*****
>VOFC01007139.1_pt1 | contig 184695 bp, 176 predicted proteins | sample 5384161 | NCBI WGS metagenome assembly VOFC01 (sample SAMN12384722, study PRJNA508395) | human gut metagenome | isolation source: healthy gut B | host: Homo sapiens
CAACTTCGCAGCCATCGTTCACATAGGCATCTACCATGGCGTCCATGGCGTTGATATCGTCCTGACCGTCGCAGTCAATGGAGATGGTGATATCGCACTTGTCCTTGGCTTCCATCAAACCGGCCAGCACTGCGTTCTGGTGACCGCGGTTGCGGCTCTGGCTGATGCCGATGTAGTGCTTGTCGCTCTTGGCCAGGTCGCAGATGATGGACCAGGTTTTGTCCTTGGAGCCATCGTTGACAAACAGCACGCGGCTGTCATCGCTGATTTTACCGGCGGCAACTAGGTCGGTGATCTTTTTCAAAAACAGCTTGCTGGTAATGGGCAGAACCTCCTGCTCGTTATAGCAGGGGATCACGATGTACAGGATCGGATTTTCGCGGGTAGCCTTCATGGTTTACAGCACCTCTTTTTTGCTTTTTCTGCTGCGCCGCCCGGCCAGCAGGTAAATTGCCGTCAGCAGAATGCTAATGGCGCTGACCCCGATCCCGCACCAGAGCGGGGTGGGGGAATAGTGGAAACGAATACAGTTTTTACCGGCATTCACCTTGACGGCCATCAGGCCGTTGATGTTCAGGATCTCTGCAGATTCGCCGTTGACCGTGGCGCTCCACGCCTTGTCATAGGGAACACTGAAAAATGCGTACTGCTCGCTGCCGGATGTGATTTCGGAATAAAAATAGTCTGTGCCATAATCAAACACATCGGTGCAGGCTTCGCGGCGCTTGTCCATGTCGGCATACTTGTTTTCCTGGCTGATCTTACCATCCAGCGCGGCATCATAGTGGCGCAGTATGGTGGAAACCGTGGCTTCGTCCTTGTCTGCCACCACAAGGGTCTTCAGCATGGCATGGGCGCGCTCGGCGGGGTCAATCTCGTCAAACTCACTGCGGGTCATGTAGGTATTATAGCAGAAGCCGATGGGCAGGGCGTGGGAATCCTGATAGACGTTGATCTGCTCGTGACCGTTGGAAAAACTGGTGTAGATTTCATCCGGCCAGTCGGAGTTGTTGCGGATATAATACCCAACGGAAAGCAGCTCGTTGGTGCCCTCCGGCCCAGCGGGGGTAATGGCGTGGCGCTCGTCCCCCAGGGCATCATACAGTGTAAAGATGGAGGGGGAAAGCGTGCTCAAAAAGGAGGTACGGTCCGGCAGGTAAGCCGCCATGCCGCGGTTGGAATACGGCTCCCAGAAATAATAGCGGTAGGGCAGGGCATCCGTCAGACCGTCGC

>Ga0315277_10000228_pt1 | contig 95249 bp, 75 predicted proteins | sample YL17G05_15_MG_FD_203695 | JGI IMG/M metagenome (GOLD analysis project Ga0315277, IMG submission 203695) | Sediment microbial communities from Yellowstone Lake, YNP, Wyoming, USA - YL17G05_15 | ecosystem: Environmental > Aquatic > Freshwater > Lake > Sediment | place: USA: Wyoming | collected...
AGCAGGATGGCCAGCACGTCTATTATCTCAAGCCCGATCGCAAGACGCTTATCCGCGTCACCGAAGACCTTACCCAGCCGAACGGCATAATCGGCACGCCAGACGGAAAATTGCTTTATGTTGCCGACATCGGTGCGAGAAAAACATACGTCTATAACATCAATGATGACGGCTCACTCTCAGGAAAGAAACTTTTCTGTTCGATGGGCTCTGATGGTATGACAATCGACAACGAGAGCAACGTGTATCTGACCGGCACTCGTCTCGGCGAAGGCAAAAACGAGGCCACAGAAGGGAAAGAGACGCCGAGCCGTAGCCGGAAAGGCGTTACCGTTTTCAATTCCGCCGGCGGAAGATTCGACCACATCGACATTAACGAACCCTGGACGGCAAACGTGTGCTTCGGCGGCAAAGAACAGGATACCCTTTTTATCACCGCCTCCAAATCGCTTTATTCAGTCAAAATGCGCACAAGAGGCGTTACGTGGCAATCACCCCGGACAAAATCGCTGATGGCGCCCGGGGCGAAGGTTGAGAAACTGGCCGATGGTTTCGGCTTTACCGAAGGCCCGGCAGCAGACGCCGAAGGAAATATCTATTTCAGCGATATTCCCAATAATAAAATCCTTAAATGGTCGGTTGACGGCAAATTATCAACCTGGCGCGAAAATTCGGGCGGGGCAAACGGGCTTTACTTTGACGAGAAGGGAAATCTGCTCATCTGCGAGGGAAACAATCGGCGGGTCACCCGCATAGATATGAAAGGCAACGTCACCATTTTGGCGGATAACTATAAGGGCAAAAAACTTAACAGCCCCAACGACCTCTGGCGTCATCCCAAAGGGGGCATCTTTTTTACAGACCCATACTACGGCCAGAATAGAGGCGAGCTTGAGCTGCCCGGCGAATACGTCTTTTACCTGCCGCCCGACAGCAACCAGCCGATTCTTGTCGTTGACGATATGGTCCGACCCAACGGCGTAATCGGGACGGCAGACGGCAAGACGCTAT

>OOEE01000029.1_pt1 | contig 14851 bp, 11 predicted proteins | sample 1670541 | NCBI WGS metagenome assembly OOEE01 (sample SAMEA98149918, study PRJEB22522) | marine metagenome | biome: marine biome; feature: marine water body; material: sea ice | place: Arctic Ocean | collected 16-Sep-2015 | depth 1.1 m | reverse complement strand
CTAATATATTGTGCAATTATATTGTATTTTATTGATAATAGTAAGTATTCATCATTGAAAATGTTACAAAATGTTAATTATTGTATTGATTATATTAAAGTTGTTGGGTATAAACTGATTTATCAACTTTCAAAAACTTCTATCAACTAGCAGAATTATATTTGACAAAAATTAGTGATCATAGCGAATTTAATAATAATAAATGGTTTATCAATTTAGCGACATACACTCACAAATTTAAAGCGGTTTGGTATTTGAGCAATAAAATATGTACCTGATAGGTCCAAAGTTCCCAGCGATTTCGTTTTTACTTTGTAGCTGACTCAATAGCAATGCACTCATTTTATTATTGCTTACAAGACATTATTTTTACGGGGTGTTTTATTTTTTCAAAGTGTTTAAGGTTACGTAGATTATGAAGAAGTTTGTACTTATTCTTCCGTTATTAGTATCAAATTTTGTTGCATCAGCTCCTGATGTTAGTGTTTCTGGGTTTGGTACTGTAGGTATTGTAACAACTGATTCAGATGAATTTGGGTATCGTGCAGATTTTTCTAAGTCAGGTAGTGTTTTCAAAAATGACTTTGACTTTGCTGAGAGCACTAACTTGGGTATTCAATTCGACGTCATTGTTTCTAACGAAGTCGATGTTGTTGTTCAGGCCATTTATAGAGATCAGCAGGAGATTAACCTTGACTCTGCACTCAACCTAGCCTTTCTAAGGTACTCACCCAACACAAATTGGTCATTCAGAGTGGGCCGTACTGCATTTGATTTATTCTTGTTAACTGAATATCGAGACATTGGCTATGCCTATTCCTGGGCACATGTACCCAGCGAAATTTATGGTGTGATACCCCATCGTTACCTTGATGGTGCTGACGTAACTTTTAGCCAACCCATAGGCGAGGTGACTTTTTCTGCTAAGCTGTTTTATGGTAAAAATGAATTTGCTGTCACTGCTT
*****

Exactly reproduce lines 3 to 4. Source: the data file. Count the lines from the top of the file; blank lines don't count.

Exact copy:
>Ga0315277_10000228_pt1 | contig 95249 bp, 75 predicted proteins | sample YL17G05_15_MG_FD_203695 | JGI IMG/M metagenome (GOLD analysis project Ga0315277, IMG submission 203695) | Sediment microbial communities from Yellowstone Lake, YNP, Wyoming, USA - YL17G05_15 | ecosystem: Environmental > Aquatic > Freshwater > Lake > Sediment | place: USA: Wyoming | collected...
AGCAGGATGGCCAGCACGTCTATTATCTCAAGCCCGATCGCAAGACGCTTATCCGCGTCACCGAAGACCTTACCCAGCCGAACGGCATAATCGGCACGCCAGACGGAAAATTGCTTTATGTTGCCGACATCGGTGCGAGAAAAACATACGTCTATAACATCAATGATGACGGCTCACTCTCAGGAAAGAAACTTTTCTGTTCGATGGGCTCTGATGGTATGACAATCGACAACGAGAGCAACGTGTATCTGACCGGCACTCGTCTCGGCGAAGGCAAAAACGAGGCCACAGAAGGGAAAGAGACGCCGAGCCGTAGCCGGAAAGGCGTTACCGTTTTCAATTCCGCCGGCGGAAGATTCGACCACATCGACATTAACGAACCCTGGACGGCAAACGTGTGCTTCGGCGGCAAAGAACAGGATACCCTTTTTATCACCGCCTCCAAATCGCTTTATTCAGTCAAAATGCGCACAAGAGGCGTTACGTGGCAATCACCCCGGACAAAATCGCTGATGGCGCCCGGGGCGAAGGTTGAGAAACTGGCCGATGGTTTCGGCTTTACCGAAGGCCCGGCAGCAGACGCCGAAGGAAATATCTATTTCAGCGATATTCCCAATAATAAAATCCTTAAATGGTCGGTTGACGGCAAATTATCAACCTGGCGCGAAAATTCGGGCGGGGCAAACGGGCTTTACTTTGACGAGAAGGGAAATCTGCTCATCTGCGAGGGAAACAATCGGCGGGTCACCCGCATAGATATGAAAGGCAACGTCACCATTTTGGCGGATAACTATAAGGGCAAAAAACTTAACAGCCCCAACGACCTCTGGCGTCATCCCAAAGGGGGCATCTTTTTTACAGACCCATACTACGGCCAGAATAGAGGCGAGCTTGAGCTGCCCGGCGAATACGTCTTTTACCTGCCGCCCGACAGCAACCAGCCGATTCTTGTCGTTGACGATATGGTCCGACCCAACGGCGTAATCGGGACGGCAGACGGCAAGACGCTAT